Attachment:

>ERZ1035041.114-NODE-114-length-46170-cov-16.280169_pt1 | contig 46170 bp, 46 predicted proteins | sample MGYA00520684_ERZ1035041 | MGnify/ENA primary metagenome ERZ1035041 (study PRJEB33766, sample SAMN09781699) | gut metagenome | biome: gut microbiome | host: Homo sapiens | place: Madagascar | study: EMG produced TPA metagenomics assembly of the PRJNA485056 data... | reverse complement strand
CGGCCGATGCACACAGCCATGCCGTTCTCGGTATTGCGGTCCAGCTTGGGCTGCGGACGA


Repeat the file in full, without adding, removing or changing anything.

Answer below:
>ERZ1035041.114-NODE-114-length-46170-cov-16.280169_pt1 | contig 46170 bp, 46 predicted proteins | sample MGYA00520684_ERZ1035041 | MGnify/ENA primary metagenome ERZ1035041 (study PRJEB33766, sample SAMN09781699) | gut metagenome | biome: gut microbiome | host: Homo sapiens | place: Madagascar | study: EMG produced TPA metagenomics assembly of the PRJNA485056 data... | reverse complement strand
CGGCCGATGCACACAGCCATGCCGTTCTCGGTATTGCGGTCCAGCTTGGGCTGCGGACGA